Naomi Campbell and fragrance licenser Moodform Mission have settled competing New York City court lawsuits relating to agreements to market several lines of fragrances.
Moodform Mission had first filed the lawsuit back in 2009, claiming it had not received its share of profits from fragrance license agreements penned with Campbell to promote fragrances bearing her name or image that included Naomi Campbell, Cat Deluxe and Seductive Elixir.
The business dealings relating to the license agreements goes back to the latenm 1990s, when Campbell’s then modeling agent, Carole White, formed an alliance with a Florida-based cosmetics company to create Moodform Mission.
Moodform claims it was blocked from its share of the profits
Moodform Mission suit claimed that it has worked towards getting the fragrances on the market in the early 2000s, which over the course of the years enabled Campbell to net her portion of the profits, said to be in millions of dollars.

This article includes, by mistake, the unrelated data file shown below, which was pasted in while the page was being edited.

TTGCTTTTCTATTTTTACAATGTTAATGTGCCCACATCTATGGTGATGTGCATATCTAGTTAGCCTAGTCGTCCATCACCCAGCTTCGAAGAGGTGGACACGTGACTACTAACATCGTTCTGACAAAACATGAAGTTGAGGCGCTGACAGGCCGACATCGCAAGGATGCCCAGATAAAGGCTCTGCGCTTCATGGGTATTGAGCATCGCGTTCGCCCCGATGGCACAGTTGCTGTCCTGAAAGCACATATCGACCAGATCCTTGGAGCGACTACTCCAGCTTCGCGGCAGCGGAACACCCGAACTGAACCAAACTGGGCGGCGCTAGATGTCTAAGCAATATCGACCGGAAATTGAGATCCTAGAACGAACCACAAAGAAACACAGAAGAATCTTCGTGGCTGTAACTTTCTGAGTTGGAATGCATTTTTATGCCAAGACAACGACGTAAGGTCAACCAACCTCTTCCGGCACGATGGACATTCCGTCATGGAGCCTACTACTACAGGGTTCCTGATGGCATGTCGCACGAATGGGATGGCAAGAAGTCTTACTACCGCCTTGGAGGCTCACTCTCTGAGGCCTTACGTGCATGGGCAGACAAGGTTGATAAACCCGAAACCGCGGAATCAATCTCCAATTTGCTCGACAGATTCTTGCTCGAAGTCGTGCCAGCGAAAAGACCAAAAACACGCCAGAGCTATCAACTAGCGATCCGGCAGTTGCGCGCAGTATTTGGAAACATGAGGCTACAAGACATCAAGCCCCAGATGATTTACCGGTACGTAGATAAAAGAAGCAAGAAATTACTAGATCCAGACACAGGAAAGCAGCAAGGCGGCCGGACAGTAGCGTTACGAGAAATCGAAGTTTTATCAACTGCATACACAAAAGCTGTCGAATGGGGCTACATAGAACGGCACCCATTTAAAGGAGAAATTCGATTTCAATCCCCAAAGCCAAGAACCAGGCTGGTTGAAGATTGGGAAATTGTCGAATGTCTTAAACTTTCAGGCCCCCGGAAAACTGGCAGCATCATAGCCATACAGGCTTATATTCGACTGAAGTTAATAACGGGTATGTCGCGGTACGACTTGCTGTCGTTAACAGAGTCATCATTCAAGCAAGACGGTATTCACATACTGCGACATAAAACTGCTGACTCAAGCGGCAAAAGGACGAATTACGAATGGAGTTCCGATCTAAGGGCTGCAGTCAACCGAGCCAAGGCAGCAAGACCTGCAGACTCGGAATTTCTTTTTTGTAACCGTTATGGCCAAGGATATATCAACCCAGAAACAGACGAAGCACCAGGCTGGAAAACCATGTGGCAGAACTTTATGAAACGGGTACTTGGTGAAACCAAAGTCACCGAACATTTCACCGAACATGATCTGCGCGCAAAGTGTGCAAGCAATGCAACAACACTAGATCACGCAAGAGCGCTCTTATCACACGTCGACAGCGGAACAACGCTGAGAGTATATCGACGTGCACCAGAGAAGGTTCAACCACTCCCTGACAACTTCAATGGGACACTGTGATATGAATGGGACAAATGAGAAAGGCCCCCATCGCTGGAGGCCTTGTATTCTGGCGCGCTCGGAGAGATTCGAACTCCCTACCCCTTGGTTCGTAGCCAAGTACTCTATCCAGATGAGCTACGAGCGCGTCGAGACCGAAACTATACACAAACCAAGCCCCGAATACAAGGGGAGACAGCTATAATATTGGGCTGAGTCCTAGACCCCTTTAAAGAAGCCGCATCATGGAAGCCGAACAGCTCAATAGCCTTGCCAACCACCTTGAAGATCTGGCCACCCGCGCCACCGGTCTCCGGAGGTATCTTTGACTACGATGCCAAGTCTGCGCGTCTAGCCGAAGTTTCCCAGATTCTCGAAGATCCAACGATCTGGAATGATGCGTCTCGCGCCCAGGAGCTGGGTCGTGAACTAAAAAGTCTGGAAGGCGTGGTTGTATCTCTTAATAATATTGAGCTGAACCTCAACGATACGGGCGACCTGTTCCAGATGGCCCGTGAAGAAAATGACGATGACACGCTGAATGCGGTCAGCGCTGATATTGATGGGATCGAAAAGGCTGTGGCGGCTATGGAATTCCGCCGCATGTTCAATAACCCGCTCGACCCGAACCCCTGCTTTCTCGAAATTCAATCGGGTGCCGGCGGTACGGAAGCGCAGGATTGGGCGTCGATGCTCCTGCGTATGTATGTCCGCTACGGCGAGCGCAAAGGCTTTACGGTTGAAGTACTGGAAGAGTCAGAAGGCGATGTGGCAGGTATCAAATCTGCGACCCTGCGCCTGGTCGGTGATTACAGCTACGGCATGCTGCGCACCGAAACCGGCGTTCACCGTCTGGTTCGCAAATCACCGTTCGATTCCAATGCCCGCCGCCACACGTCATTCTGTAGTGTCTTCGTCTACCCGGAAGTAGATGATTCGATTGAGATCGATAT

The agreement between Moodform Mission and Campbell stated that the company would be given its fair share of the profits, the lawsuit also stipulated.
However, the suit goes on to claim that Campbell violated the contract by signing a new fragrance-licensing agreement in 2008, which went against the existing agreement with Moodform Mission and was specifically designed to avoid making further payments to the company.
Campbell claims she was not aware her former agent was getting a cut
Campbell's suit claims that was not given the full information about the licensing agreement at the time of signing the agreement, and did not know that her former agent had a stakes in the deal.
“If White had told me that she was a principal in (Moodform Mission), I would not have blindly trusted her advice to sign the documents that she brought to me,” Campbell said in a sworn statement last year,” Campbell had previously stated in a court hearing last year.
The Manhattan, New York court records show that the dueling lawsuits were both closed at the end of last week, with Moodform Mission’s lawyer, Daniel Bright, telling the Associated Press that his clients were ‘happy with the settlement’.